Inpatient Management: Treatment for bacterial CAP is determined based on whether a patient has been fully immunized against Haemophilus influenzae and S pneumoniae; also, IV treatment is prioritized over oral treatment. The routine immunization of children with the H influenzae type B conjugate vaccine has essentially eradicated H influenzae, and only those with chronic lung disease or obstruction might still develop H influenzae CAP.3 Therefore, ampicillin or penicillin G is recommended as first-line therapy in fully immunized children. In children who are not fully vaccinated, reside in an area with a high incidence of penicillin resistance in S pneumoniae isolates, or present with life-threatening pneumonia, a third-generation cephalosporin is recommended as first-line therapy.3 A macrolide is recommended in addition to a cephalosporin when M pneumoniae or Chlamydia pneumoniae is considered in the patient’s differential diagnosis. Vancomycin is indicated as adjunctive therapy to a beta-lactam only when there is clinical suspicion of MRSA. See TABLE 1 for a summary of empiric treatments for pediatric bacterial CAP.

For hospitalized children who are fully immunized and have a penicillin allergy, a third-generation cephalosporin (ceftriaxone or cefotaxime) is the recommended alternative treatment option. In patients who are bacteremic, caution should be taken when alternative treatments to penicillin are used, given the heightened risk of meningitis.3 In children who are not fully immunized or who have an allergy to cephalosporins, respiratory fluoroquinolones are recommended as an alternative.3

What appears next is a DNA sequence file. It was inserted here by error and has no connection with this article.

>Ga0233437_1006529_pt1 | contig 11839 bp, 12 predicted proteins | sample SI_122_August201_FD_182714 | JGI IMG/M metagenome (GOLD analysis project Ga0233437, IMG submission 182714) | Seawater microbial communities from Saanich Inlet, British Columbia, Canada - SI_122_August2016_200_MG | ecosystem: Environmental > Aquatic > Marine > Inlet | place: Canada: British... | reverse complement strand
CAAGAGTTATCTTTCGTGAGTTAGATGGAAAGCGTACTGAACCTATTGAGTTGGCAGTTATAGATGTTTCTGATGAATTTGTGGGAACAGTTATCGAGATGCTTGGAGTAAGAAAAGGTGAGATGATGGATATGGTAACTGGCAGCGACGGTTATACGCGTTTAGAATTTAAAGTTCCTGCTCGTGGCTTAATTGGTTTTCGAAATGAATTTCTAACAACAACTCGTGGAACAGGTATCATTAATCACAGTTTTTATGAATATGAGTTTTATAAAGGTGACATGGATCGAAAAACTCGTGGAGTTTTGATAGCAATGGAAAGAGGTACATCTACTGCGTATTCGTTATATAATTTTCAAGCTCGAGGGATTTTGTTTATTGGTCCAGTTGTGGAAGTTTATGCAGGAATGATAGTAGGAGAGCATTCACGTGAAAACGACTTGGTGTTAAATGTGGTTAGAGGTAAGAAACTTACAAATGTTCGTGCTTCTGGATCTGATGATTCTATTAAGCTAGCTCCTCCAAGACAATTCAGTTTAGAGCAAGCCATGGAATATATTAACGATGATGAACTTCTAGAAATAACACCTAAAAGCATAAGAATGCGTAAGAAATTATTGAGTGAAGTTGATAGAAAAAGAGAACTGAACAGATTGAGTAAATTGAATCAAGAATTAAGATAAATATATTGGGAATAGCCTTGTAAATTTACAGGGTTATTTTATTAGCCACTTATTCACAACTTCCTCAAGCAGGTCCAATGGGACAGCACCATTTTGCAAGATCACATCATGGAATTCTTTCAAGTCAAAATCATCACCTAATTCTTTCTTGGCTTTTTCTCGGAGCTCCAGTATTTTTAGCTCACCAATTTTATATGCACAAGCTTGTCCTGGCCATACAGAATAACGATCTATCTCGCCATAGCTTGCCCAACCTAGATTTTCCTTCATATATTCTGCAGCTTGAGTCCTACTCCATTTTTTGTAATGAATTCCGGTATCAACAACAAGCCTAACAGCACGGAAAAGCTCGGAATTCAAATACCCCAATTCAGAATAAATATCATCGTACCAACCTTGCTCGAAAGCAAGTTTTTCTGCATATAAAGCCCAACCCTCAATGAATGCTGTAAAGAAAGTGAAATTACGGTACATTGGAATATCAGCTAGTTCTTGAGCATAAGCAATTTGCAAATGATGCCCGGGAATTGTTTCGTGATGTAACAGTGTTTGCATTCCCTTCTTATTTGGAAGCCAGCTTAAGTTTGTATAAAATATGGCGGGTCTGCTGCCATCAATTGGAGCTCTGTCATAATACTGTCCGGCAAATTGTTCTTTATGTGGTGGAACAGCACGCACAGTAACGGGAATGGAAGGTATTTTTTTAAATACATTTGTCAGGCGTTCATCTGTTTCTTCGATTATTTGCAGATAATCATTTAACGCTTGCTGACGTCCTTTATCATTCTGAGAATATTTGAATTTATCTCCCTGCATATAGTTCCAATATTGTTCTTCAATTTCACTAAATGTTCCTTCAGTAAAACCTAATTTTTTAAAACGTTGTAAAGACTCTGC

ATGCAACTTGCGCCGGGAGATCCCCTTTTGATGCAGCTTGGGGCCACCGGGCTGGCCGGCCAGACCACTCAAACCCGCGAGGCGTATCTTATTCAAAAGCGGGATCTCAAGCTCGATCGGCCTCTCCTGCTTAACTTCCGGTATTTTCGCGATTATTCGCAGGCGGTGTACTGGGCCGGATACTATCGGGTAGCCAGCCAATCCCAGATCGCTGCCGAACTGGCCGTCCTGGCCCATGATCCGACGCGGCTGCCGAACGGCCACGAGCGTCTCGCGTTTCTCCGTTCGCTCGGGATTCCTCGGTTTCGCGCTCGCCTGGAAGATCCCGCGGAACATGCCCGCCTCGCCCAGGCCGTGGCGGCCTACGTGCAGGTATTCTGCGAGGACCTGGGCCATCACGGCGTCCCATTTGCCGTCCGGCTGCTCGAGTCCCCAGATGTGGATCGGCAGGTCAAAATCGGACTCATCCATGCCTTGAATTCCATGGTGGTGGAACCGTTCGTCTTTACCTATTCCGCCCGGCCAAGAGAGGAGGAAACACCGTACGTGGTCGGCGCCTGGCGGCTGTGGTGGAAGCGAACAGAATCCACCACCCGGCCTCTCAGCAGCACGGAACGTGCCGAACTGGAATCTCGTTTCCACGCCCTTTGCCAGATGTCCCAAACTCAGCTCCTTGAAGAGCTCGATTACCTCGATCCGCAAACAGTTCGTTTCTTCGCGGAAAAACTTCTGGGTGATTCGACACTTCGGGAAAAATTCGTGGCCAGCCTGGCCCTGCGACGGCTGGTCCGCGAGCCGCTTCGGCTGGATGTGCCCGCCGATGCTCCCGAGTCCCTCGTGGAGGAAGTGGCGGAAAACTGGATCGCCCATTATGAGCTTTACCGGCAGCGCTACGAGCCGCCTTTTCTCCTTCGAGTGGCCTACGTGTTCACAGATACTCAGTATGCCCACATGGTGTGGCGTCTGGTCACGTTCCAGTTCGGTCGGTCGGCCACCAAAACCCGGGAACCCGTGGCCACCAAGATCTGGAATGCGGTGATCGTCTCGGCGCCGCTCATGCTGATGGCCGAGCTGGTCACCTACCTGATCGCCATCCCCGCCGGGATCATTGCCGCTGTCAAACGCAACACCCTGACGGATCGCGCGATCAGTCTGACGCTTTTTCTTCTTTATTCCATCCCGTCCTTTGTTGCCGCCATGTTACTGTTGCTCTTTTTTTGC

Therapy Duration: Clinical response to antibiotic therapy is usually demonstrated within 48 to 72 hours of treatment. Hospitalized children who demonstrate clinical improvements in fever, appetite, and activity level for >12 to 24 hours and also maintain a pulse oximetry >90% may be evaluated for deescalation of IV antibiotics to oral alternatives for discharge. The standard duration of therapy for pediatric CAP is 10 days, but recent studies have found that children with nonsevere CAP have similar response rates with a 5-day course; this results in less antibiotic exposure, thereby potentially reducing the incidence of antibiotic resistance.3,11,12 A longer therapy duration may be warranted in patients with MRSA CAP or severe CAP, including complications such as pleural effusion, empyema, or lung abscess.3 In these instances, treatment may extend past 10 days—up to 4 to 6 weeks, depending on disease severity.3

To prevent antibiotic overuse, biomarkers such as procalcitonin may be used to monitor clinical response to therapy and to prevent the use of antibiotics for nonbacterial CAP. Procalcitonin rapidly increases within 3 to 6 hours of a bacterial infection and can peak at 8 to 24 hours, whereas the level remains near stable with viral infections, making this a viable means of avoiding the use of antibiotics for viral CAP.13 Because procalcitonin also increases with disease progression, it could be an indicator of clinical worsening or improvement of CAP.14 A recent meta-analysis found that procalcitonin reduced antibiotic duration by approximately 2 days and significantly reduced adverse effects associated with antibiotic use.15